Popularly known as shooting stars, meteors are residual particles, generally from comets, around the sun. Some of them the size of a grain of sand, enter the atmosphere, burn and disintegrate. This moment of combustion rises our “shooting star.”
As anyone can imagine, a phenomenon of this feature, it is very difficult to predict accurately and consequently, will not be easy to photograph. This December,we have the opportunity to enjoy one of the major meteor showers of the year, the Geminids, which allows us to enjoy this spectacle is guaranteed.
I like to compare meteor photography with the capture of lightnings. On one hand, we can not shoot when we see the lightning, because if you saw the lightning that means it won’t show in the picture and therefore it has to find you shooting. Moreover, if we know when there is a storm, we increase our chances of success. We can prepare for the session, find the suitable location and prepare the materials and parameters. We just have to wait for nature to put the rest of it.
And this is the good thing about meteor showers! It is not a spontaneous meteor, but a lot of them! Also we know the date they will show and where they’ll come from for its radiant constellation.
During the year there are several meteor showers, which are called about the radiant constellation (maybe the most famous are Perseids, occurring between 11 and 13 August). Some of these showers are better seen from only one hemisphere. They also vary the number of meteors per hour and its intensity. This December we have the Geminids, which is one of the most importants of the year, bringing up to 120 meteors per hour. This year this meteor shower also coincides with the low phase of the Moon which is perfect for its observation. In this case, these meteors consist of small particles left by 3200 Phaethon asteroid on its orbit.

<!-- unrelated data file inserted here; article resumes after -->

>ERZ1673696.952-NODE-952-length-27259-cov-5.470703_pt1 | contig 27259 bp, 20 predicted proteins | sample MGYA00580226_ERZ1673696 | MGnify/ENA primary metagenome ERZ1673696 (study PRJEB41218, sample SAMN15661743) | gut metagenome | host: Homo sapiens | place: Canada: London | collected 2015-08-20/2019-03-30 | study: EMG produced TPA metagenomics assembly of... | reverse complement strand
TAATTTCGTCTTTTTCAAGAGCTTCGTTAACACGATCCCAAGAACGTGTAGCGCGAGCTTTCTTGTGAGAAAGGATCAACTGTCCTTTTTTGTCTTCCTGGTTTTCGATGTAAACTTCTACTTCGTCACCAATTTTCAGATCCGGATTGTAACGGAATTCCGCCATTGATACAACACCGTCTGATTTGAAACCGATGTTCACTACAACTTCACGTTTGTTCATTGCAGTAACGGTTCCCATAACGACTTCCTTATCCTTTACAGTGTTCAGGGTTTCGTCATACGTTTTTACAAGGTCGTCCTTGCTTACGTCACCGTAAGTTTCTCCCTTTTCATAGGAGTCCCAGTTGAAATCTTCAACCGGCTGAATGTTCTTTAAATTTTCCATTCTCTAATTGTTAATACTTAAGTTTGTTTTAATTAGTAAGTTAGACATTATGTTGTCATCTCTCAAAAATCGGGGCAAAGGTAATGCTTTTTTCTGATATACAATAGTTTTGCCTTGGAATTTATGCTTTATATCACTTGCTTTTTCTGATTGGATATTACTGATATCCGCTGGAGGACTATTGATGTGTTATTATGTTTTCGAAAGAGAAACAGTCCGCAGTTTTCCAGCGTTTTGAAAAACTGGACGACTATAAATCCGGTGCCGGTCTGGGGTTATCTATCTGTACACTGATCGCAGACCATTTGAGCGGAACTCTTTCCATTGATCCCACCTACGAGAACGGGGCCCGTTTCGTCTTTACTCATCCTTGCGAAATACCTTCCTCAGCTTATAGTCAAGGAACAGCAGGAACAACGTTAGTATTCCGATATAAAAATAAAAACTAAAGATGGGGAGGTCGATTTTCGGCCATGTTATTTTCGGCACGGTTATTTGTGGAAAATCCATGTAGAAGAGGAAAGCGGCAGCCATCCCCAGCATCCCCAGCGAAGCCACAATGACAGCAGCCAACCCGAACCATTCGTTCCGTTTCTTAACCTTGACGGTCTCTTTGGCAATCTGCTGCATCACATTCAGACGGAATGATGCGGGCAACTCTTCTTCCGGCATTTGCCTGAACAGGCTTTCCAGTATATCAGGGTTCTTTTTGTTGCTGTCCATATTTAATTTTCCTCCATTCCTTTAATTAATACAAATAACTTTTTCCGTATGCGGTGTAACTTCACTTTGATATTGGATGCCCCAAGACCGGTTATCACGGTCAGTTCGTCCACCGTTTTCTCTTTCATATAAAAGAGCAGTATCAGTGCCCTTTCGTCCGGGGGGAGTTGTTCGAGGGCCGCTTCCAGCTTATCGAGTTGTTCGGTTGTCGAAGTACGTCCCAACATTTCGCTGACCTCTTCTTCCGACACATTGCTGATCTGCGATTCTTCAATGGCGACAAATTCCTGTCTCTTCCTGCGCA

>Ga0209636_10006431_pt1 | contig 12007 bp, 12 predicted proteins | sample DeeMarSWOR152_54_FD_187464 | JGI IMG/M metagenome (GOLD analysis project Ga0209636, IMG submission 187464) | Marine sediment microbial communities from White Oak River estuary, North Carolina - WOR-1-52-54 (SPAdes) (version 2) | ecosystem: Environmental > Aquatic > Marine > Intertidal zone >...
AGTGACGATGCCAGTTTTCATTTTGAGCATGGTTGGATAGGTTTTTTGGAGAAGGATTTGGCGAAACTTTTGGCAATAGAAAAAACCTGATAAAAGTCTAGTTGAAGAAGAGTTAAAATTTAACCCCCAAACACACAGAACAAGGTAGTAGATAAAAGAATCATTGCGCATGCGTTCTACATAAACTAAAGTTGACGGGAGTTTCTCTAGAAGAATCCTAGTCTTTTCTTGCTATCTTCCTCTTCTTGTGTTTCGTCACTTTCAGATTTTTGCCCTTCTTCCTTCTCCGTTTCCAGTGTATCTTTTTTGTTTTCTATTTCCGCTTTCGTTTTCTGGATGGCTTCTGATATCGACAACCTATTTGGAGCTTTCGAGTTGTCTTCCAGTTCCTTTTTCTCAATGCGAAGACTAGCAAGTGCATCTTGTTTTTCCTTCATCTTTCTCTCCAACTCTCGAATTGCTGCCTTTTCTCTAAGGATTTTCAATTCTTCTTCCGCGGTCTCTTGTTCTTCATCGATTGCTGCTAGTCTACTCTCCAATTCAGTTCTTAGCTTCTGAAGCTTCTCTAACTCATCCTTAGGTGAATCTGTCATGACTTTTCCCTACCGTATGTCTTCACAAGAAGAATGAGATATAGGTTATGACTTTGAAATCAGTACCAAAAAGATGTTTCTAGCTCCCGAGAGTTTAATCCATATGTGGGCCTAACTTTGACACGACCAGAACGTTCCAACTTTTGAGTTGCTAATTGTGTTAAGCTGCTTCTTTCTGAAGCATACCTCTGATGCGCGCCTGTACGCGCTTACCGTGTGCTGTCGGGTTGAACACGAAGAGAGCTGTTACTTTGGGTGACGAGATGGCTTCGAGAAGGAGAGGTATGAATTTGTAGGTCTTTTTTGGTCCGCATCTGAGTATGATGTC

For adventurers who’ll go out with the intention to collect this very special moment with a camera, I write down some tips and common mistakes to avoid:
- Keep away from towns and cities. Light pollution does not help us to have a good visibility. Less pollution is equivalent to more stars!
- Use a wide angle lens to cover the largest possible field of vision.
- Needless to point to the radiant catch them (meteors pass across all the sky)
- Work with the diaphragm as open as possible
- The meteor shower lasts several days (from 4-16 December), but the peak is found the night of 13 to 14. It will be the best time to photograph it.
- Using a diaphragm too closed
- Aim only to the radiant constellation and not paying attention to the composition (this can give a curious result, but as mentioned the whole sky is crossed by meteors).
- Expecting to see a meteor to shoot
- Confusing 30 seconds with 30 minutes… and get as a result a picture completely burned (happens to even the best families)
Well, I hope I have encouraged you. Now we just have to cross our fingers that the weather will be good with us to succeed in our stellar hunt! Good luck!
In addition, if you are passionate about astronomy and photography and want to learn more about these topics, follow the link, you will find information of my workshops. New dates will be announced in the coming weeks.